Well, it's the north. They're like that. We both taught Reformation for long enough to know that the north of England was never exactly for the reforms which swept England over the hundred or so years before the Civil War. It makes sense that Northerners would be pro-Charles and anti-Cromwell.

What we didn't expect was that this strong anti-Cromwell feeling would exist in Cardiff, Wales. Wales, which had to endure so much at the hands of the English monarchy.

But here we have Caerphilly Castle. We visited here on a freezing cold day last year. It was our first castle and we were quite excited. And we were duly impressed. Caerphilly castle, while in ruins had turrets and was definitely stately.

As with most exhibitions, there was a valiant attempt to educate the public so that we could seriously and properly enjoy the castle. Saying, "Wow! Cool castle! Wouldn't it be great if it had a dragon?" doesn't really cut it. What the exhibitors are aiming for is more along the lines of: "Hmmm. Excellent 12th century architecture on this section, as we can see from the sandstone exterior." With a long pause to really savour this at a deep level.

So we learned all sorts of things about the castle. One of these things was that by the 13th Century it was no longer of any strategic value for the area and was not really used by any of the monarchs.

We also learned that part of Caerphilly Castle is warped. It was damaged sometime after it fell out of use. It looks like someone very large has sat on it and squashed it. This is the uneducated view of course. The actual reason, according to the literature is that Cromwell did it. It was Cromwell.

He came and attacked a castle in the seventeenth century that had not been used since the thirteenth century.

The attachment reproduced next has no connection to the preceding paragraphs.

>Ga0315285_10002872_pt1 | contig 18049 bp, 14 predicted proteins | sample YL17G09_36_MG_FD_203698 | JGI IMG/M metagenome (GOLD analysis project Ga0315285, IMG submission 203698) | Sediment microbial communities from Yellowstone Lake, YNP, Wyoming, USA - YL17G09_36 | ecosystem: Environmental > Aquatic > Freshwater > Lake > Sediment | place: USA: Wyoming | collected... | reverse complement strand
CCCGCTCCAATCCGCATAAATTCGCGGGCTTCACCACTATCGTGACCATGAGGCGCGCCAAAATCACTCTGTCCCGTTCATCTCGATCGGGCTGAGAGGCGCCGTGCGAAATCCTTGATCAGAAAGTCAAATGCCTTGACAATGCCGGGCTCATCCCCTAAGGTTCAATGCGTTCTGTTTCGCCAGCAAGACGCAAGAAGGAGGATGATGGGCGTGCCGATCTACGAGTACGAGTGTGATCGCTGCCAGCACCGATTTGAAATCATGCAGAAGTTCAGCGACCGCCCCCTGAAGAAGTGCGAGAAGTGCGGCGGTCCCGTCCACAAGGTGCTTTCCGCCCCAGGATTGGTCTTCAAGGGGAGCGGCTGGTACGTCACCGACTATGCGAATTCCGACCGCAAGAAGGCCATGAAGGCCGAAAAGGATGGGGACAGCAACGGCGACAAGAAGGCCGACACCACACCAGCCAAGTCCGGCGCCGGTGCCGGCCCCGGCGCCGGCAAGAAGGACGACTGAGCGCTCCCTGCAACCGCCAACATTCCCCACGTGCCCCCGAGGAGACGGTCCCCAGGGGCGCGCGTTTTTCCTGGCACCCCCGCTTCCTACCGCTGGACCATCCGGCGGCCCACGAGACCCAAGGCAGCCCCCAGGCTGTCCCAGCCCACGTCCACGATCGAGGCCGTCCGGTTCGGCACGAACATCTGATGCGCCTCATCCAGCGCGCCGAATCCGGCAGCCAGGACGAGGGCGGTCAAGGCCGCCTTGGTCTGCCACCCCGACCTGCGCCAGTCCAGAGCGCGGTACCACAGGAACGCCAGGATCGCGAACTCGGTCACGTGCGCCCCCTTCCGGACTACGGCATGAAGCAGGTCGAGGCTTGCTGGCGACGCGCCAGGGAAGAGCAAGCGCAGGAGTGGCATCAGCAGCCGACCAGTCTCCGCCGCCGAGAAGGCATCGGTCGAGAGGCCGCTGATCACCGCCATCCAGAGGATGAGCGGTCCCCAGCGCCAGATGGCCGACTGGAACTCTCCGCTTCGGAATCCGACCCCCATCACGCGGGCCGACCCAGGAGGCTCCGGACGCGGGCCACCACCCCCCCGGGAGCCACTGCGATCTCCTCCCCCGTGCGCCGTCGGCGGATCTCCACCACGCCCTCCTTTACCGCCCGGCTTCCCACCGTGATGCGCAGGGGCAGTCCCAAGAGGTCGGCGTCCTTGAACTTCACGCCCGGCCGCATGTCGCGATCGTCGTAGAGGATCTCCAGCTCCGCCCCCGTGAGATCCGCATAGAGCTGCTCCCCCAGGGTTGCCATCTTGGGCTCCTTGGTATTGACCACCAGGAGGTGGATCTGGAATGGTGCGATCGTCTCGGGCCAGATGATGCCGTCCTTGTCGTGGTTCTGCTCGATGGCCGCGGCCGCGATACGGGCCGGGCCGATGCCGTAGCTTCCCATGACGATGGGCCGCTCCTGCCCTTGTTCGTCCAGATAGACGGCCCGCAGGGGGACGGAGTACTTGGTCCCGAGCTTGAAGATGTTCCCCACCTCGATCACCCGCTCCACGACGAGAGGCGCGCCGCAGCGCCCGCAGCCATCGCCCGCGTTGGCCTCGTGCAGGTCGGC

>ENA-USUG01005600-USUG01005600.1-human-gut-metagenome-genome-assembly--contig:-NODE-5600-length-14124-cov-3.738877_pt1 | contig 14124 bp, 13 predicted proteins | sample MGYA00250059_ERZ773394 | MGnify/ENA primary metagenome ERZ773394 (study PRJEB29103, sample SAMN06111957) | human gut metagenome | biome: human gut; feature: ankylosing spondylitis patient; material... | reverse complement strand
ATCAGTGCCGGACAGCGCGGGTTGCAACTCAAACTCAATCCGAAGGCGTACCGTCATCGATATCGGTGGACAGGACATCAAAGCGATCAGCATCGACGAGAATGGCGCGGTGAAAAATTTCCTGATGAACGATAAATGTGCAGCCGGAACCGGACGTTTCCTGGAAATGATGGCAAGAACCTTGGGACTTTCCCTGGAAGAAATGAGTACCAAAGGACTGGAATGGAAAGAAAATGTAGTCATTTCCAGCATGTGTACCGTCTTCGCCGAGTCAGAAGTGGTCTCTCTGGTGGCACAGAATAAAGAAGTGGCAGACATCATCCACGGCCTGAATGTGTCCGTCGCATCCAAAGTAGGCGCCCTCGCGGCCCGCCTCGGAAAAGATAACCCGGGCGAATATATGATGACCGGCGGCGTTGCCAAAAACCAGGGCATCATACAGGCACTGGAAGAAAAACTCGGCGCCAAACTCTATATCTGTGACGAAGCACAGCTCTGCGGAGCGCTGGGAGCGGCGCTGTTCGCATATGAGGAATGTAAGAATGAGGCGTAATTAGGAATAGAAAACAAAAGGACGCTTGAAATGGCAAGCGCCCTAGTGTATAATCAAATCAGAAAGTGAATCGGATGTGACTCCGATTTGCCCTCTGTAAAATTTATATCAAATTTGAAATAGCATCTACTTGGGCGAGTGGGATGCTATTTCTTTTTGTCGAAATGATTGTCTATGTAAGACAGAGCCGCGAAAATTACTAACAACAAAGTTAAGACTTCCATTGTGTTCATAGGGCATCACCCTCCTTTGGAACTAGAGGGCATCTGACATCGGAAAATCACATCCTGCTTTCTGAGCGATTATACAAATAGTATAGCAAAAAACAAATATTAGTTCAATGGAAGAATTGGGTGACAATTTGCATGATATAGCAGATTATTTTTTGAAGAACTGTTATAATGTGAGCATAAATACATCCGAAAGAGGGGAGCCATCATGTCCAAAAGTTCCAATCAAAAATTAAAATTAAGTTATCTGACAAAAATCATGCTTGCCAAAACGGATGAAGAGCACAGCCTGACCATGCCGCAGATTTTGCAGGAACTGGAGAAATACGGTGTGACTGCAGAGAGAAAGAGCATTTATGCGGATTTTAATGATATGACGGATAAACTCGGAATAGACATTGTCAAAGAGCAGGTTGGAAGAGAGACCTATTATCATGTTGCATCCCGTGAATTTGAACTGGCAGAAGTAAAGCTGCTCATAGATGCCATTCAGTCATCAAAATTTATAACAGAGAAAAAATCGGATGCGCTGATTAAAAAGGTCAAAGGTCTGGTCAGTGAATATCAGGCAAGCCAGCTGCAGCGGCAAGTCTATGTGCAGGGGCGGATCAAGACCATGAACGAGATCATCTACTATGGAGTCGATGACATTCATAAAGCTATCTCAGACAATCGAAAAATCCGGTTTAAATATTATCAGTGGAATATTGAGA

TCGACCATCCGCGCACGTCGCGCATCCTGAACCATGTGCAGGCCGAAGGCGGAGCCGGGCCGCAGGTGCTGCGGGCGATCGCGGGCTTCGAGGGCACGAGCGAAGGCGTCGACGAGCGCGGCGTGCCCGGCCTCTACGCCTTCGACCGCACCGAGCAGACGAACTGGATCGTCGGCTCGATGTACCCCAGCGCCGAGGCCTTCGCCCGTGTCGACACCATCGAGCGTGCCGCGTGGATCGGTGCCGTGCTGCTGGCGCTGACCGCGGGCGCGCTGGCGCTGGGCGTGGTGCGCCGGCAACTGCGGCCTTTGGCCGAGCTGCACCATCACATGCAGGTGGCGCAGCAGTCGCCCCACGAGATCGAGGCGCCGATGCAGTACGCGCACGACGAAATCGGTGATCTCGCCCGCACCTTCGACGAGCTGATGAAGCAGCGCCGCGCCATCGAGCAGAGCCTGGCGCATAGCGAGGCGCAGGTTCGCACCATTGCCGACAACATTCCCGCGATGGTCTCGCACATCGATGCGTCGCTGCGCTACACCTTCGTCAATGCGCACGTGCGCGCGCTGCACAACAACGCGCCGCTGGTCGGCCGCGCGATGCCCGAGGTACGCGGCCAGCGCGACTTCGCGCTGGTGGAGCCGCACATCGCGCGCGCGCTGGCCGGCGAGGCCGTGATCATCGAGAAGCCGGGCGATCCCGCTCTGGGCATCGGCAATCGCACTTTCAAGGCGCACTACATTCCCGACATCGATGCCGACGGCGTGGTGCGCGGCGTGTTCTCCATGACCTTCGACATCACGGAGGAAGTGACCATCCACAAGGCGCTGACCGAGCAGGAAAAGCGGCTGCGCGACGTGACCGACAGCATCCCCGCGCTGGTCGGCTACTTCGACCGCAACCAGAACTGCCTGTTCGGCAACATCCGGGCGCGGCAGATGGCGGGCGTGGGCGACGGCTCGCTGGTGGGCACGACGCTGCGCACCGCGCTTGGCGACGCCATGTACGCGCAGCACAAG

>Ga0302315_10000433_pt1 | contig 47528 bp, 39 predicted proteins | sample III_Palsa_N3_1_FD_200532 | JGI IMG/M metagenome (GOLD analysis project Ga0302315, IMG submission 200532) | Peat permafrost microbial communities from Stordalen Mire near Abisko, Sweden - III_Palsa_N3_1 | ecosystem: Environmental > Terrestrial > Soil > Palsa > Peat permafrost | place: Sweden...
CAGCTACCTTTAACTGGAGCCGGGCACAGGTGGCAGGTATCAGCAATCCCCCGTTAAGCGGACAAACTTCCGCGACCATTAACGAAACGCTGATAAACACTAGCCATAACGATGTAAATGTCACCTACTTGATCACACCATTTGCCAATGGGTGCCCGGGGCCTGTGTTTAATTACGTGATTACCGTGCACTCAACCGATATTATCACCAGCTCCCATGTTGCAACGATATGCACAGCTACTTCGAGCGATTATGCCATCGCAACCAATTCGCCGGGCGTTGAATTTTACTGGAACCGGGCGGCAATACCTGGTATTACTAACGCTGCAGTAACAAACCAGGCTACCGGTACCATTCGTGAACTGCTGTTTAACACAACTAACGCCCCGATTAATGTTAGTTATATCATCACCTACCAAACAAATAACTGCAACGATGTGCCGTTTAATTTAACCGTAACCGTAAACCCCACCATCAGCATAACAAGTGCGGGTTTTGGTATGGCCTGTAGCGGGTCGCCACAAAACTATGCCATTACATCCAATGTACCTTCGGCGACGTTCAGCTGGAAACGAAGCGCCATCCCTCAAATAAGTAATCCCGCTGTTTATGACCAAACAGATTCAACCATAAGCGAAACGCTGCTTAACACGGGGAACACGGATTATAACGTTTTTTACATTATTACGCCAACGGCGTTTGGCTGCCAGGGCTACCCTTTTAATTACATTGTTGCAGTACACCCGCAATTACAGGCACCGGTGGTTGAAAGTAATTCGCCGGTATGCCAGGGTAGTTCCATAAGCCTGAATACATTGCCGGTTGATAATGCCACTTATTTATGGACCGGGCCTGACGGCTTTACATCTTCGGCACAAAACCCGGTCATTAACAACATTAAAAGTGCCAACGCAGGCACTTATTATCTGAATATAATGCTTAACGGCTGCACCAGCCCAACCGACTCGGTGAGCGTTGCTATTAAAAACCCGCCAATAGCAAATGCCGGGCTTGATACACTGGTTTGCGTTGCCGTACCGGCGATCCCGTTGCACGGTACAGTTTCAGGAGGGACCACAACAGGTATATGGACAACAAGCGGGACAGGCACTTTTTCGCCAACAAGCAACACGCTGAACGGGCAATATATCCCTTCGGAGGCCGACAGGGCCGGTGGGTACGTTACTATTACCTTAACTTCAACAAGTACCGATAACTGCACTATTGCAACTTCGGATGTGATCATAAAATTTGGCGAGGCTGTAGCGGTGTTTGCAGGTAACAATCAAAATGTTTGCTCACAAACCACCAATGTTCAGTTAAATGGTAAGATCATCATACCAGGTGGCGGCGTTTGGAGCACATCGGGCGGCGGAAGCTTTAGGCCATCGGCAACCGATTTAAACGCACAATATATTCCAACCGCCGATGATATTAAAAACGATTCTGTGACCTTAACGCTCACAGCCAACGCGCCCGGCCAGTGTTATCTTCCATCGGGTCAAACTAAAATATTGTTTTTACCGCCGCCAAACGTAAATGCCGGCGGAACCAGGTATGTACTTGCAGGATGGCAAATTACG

The literature also said that it was just possible that this damage could have happened from the soil shifting and resettling in a different way.

But the preferred interpretation was that it was probably Cromwell.

Yes. Of course it was.

Even in Wales he's the bad guy.

Mark and I are pessimists. We see this as just common sense: when things go wrong, you're prepared, and when they go well you get a pleasant surprise. It's a win-win. You can see there are good grounds to be positive about pessimism.

So our criteria for success when involved in events and ventures is fairly basic: if there is no death and no structural damage then it was a success. Everything else is gravy.

I think Cromwell might be the first person I've come across to fail this criteria. I'd known about the death, but it appears he's responsible for all the structural damage in this country as well.

So here's a new criteria of success:
1. If there is neither death nor structural damage unless there is a resident despot to be overthrown.
2. If there is such a despot to be overthrown then any death and structural damage may be justified. However it will certainly be held against you (along with any other incidents for several centuries either side of you) till the end of time.

Sometimes success looks a lot like failure. JMB